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dc.contributor.advisorNewman, Andrewen_US
dc.contributor.authorJohns, Kevinen_US
dc.contributor.otherDepartment of Englishen_US
dc.date.accessioned2012-05-15T18:04:18Z
dc.date.available2012-05-15T18:04:18Z
dc.date.issued1-May-10en_US
dc.date.submittedMay-10en_US
dc.identifierJohns_grad.sunysb_0771M_10101.pdfen_US
dc.identifier.urihttp://hdl.handle.net/1951/55488
dc.description.abstractThis thesis looks at the use of isolation within the works of Nathaniel Hawthorne, focusing on"Roger Malvin's Burial," while highlighting his points through several of his other short stories and The Scarlet Letter. This will primarily focus on the isolation of the one from society who is still apart of it; by that I mean the person who lives in society, interacts with those around him, but holds something inside which isolates him from the others. I pay particular attention to his use of guilt and secret sin, as well as Nature. Guilt and secret sin disease the minds of his characters, forcing their isolation to create misery. Nature is used by Hawthorne both as a way to mirror the emotions of the characters within it and, particularly the forest, as a way to delve into the subconscious of the main characters. I tie these discoveries together throughout the text through a comparison of Hawthorne's views with those of the transcendental writers who wrote at the same time as him, focusing on Emerson's"Nature" and"Self-Reliance" and Thoreau's Walden.en_US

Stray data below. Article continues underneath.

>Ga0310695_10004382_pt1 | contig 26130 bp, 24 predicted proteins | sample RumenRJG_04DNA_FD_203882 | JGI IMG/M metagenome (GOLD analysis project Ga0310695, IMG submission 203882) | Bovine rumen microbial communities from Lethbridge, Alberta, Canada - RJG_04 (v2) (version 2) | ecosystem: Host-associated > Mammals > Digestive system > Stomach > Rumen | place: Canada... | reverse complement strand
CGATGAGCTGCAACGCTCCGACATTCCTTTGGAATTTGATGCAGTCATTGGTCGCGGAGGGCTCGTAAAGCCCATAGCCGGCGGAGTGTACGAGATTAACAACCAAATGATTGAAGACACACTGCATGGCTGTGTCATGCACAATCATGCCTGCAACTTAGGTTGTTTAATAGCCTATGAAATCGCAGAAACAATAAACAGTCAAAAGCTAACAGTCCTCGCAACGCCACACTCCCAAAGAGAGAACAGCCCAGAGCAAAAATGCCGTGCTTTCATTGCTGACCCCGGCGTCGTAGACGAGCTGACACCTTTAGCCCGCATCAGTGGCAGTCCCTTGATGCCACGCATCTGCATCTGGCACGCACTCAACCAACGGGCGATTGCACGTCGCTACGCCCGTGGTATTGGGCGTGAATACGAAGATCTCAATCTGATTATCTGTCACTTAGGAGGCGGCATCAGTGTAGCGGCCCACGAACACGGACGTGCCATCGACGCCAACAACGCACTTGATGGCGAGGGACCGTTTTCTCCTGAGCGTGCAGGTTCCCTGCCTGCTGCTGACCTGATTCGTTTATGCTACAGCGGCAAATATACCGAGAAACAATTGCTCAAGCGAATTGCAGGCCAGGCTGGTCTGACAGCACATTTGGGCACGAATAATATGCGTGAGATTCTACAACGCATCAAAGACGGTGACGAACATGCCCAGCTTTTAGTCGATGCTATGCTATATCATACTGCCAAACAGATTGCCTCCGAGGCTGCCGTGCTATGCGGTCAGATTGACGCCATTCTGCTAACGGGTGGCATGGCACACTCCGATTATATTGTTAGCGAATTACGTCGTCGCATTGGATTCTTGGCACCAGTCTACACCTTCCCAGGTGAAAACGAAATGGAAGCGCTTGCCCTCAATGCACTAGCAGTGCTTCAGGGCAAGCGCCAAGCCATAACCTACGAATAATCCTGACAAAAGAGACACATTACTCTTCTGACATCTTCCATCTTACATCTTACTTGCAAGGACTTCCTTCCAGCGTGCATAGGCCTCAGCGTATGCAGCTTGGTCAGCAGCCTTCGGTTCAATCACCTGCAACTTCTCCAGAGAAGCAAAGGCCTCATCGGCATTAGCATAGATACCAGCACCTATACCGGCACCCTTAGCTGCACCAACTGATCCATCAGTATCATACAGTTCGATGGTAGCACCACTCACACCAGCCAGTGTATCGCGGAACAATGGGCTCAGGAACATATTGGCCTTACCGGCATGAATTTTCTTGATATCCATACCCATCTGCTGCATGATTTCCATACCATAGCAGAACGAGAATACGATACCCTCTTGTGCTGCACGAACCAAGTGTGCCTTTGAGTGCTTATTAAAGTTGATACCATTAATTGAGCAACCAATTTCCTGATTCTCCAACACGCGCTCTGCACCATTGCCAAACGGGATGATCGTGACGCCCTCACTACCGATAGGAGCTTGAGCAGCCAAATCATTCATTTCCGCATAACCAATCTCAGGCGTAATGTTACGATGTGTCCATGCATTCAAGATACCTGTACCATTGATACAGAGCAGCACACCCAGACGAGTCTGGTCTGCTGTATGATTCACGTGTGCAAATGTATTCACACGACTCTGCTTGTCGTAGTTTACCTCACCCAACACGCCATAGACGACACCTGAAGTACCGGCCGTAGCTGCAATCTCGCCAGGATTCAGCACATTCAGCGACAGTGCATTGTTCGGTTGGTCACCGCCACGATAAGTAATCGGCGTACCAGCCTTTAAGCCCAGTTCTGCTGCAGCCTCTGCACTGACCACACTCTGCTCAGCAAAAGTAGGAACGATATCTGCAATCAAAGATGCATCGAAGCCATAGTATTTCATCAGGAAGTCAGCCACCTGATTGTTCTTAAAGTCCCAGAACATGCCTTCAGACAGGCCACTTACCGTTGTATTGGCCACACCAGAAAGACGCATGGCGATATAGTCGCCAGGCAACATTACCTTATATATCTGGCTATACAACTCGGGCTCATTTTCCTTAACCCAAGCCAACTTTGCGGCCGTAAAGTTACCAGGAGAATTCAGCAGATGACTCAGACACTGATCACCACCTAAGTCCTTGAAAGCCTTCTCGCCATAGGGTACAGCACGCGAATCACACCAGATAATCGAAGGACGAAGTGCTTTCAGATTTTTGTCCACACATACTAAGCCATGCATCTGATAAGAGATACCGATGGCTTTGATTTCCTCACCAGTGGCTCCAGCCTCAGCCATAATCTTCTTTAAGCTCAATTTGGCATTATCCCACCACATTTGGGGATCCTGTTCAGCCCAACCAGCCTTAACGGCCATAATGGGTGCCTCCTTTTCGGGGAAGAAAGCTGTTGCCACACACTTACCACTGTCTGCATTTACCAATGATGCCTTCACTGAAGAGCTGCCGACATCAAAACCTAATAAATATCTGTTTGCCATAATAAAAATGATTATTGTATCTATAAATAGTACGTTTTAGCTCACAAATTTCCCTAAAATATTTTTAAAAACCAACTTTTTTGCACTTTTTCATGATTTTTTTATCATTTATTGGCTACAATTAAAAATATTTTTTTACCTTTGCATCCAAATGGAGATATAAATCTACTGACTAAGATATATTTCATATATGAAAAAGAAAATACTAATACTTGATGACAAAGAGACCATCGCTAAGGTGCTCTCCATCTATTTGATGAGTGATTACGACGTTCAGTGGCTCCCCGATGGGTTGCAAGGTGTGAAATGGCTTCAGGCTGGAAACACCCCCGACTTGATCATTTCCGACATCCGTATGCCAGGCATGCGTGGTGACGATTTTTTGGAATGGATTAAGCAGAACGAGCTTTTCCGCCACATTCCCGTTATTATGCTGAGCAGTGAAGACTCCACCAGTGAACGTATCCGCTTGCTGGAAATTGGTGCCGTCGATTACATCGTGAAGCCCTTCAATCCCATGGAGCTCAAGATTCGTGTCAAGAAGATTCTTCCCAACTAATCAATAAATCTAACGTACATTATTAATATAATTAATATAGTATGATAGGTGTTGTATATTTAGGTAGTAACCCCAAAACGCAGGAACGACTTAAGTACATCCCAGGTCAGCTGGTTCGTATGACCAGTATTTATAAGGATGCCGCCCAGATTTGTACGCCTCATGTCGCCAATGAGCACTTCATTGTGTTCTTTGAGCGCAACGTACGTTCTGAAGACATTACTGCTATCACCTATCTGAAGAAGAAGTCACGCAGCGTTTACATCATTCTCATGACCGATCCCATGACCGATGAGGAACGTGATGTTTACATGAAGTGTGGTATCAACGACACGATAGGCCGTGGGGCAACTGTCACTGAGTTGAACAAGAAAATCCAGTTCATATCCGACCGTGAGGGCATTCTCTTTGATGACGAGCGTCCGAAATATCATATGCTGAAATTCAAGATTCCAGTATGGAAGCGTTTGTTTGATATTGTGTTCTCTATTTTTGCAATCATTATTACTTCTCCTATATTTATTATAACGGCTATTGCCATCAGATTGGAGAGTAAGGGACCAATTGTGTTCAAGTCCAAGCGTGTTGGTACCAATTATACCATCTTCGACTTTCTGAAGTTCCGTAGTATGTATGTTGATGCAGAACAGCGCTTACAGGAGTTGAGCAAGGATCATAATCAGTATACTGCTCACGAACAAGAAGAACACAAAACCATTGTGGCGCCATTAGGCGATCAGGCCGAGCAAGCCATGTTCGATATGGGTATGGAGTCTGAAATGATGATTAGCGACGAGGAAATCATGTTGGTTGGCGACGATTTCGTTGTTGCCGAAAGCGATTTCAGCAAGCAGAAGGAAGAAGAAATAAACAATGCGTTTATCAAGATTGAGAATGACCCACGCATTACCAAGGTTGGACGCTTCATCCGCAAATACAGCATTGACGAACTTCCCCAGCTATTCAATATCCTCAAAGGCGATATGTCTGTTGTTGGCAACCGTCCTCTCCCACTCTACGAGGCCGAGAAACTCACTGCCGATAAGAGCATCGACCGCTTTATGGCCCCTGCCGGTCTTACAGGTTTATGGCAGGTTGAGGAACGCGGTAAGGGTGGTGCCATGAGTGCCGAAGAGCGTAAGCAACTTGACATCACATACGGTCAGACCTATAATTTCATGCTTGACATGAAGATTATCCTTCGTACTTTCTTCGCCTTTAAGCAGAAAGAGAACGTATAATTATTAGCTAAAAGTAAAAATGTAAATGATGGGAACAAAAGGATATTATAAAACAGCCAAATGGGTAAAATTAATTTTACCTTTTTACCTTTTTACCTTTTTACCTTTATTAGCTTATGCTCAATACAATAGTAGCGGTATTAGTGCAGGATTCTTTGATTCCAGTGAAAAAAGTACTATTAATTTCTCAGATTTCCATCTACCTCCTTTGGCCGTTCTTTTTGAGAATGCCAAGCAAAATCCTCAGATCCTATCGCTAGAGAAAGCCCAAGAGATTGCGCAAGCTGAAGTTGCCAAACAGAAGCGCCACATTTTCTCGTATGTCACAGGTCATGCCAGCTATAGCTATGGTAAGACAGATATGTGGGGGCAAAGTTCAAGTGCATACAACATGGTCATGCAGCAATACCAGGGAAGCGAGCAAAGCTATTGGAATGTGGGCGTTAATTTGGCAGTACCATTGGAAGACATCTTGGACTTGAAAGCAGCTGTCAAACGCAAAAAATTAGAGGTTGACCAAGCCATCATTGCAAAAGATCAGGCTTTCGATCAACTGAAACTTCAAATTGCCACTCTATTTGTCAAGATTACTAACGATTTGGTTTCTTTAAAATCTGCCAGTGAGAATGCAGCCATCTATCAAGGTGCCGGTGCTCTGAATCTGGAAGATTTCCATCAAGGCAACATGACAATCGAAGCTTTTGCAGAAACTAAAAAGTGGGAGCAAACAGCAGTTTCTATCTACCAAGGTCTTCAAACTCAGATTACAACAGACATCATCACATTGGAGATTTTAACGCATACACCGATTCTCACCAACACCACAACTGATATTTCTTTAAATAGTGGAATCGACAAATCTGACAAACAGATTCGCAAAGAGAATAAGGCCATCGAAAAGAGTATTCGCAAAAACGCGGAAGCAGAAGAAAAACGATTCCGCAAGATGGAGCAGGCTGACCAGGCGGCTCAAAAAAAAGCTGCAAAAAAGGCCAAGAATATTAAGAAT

dc.description.sponsorshipStony Brook University Libraries. SBU Graduate School in Department of English. Lawrence Martin (Dean of Graduate School).en_US
dc.formatElectronic Resourceen_US
dc.language.isoen_USen_US
dc.publisherThe Graduate School, Stony Brook University: Stony Brook, NY.en_US
dc.subject.lcshLiterature, Americanen_US
dc.titleA Sphere by Oneself: Hawthorne and Self-Relianceen_US
dc.typeThesisen_US
dc.description.advisorAdvisor(s): Andrew Newman. Committee Member(s): Eric Haralson.en_US
dc.mimetypeApplication/PDFen_US


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